I am as concerned for your turtle as I am for your fish. You already seem to understand that this is not a suitable set up for the fish, but with water chemistry readings such as you listed, this is also very unhealthy for the turtle. Turtles are also susceptible to bacterial and fungal infections, and high nitrate can cause skin and shell issues as well as eye and even respiratory issues. Your tank in its current condition is a breeding ground for everything that could possibly go wrong for both fish and turtle. I would urge you to clean it up... gradually so as not to cause more harm to the fish. Adding some polyfilter to the canister, changing it every other day for a week or 2 would help clean up the water chemistry quickly and safely. PuraPad is another option that works well, just not as quickly. PuraPad would need to be changed weekly until water chemistry is in good standing and then every 2 - 3 wks regularly to help maintain better water quality. Do not use Polyfilter long term. If you need links to finding either of these 2 filter medias online let me know, I can post those for you.
I noticed you mentioned that your other fish are "healthy". I can assure you that with a nitrate reading of 180, they are not healthy... there is no way thats possible if they have been in these conditions for any length of time. High nitrates can cause a lot of internal damage. Just because we can't see it doesn't mean its not there. Its one thing to confine predator and prey animals to the same limited space if they are not intended for food, but its another thing if they are slowly being poisoned while in that tank while waiting to be eaten or expected to survive long term. A turtle eating sick fish is also very unhealthy, and can cause some major health problems for the turtle if it continues long term.
Well. Thank you for your concern. I've had Ruby (the turtle) for about 12 years, and she has never had an infection or shell rot, or any of your other concerns. She is obnoxiously healthy. She is an African yellow-bellied mud turtle, and her species, in its native habitat, actually thrives in detrital conditions. Please feel free to research her wildly robust genus to get a better idea of her specific care needs. She is Pelusios castanoides castanoides , her natural habitat being the marshes and swamps of the islands of Madagascar.
As for the health of the fish, I do primarily keep live bearers, and since they do consistently reproduce through many generations, I tend to judge them healthy. I admit the tetra populations are a little harder to judge, since once in a while Ruby develops a taste for them, and one morning there will just be 2 or 3 missing. I never know if they were sluggish and easy to catch, or if she just manages to catch perfectly healthy ones. But until such time of these sudden disappearances, they live in the tank for several years before I find the schools have dropped enough that I need to start replacing them. They tend to be quick swimmers and the of right colors so Ruby has a hard time spotting them. (She is most successful at hunting red/orange/yellow fish.)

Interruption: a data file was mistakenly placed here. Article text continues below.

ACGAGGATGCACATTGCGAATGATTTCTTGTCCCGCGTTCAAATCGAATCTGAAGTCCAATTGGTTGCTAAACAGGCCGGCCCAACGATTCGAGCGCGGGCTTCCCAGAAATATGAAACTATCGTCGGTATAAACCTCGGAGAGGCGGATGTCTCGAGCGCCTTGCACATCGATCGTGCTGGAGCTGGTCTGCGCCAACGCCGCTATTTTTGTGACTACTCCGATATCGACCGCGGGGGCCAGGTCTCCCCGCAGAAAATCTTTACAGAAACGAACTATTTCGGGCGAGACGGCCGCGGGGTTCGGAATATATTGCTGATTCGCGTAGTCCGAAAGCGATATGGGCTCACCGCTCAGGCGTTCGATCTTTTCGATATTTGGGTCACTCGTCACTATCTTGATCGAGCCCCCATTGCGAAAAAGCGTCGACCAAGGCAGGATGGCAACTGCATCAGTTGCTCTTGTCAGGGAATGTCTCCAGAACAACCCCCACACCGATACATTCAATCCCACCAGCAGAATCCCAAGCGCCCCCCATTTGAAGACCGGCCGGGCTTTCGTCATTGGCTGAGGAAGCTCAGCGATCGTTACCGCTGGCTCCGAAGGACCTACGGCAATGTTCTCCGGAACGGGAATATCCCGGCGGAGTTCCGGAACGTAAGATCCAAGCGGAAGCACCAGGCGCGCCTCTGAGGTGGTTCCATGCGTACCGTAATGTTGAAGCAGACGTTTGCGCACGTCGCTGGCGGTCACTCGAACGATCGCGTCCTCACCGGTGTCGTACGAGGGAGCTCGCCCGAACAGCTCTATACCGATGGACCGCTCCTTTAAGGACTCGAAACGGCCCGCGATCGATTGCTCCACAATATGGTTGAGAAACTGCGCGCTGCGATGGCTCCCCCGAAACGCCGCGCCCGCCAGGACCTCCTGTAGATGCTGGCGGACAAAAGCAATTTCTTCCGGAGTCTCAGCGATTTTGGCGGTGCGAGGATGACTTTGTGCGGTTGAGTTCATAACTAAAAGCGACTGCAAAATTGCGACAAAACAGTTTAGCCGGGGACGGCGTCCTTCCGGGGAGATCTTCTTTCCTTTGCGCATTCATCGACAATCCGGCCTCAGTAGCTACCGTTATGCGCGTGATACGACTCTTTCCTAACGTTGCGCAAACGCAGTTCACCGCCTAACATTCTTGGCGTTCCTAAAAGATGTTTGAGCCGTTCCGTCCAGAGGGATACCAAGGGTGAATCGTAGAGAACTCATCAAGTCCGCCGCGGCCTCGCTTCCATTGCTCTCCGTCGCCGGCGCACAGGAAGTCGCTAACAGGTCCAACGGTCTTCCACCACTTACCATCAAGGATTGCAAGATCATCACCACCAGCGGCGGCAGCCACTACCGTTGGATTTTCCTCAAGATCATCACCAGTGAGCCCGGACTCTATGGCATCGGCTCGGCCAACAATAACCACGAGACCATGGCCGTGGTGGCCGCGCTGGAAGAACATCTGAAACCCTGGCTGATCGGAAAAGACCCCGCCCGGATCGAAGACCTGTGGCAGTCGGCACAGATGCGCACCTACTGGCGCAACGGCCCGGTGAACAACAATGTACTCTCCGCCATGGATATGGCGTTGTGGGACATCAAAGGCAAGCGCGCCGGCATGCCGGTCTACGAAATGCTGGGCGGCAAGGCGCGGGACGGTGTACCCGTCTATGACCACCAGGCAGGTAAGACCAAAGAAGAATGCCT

Because of Ruby's presence, I do very regular mini-water changes every week, and major changes with rotating changes to the filter media every month. As it is late winter, early spring, and the weather is warming and daylight extending, Ruby has spent the last 2 months on a feeding binge. This is always a tough time of year because of her increased waste output. (Do you keep turtles? It is a very different thing to have an almost exclusively carnivorous turtle vs a fish/invert only aquarium.)
Anyway, for years I have always only kept hardy little fish and my one gibbicep (which I have had for about 6 years now). The tinfoil barbs were an experiment after I had removed the plants and opened up the tank so that there was a good 5 feet of cleared swim area almost 2 feet deep. The Fluval fx5 provides a decent current throughout the tank, and I hoped that would be sufficient for fish native to moving water. Well, unfortunately my experiment failed. I will follow what my research and experience has proven successful. Keeping to super hardy fish (like my gibbicep) and inverts that can thrive in the exact same conditions that Ruby thrives in.
Several days ago I moved my beautiful tinfoil into a 10 gallon quarantine tank, and took 2 days to wean it down to 50% tank water, 50% fresh water. And then I started to treat it with Microbe-Lift. But yesterday it died. It never ate once it was in the quarantine tank. I'm afraid the stress of its capture and subsequent quarantine was all it took to tip the scale in favor of its infection.
So as I said, moving forward, I will stick with what 12 years of experience tells me will work with what is typically a lower pH, high nitrate environment. And I think I will try to reestablish a plant community in the tank, as they are effective scrubbers. ...Even though Ruby tears them to shreds and so they can end up contributing to crazy nitrate and pH levels rather than helping.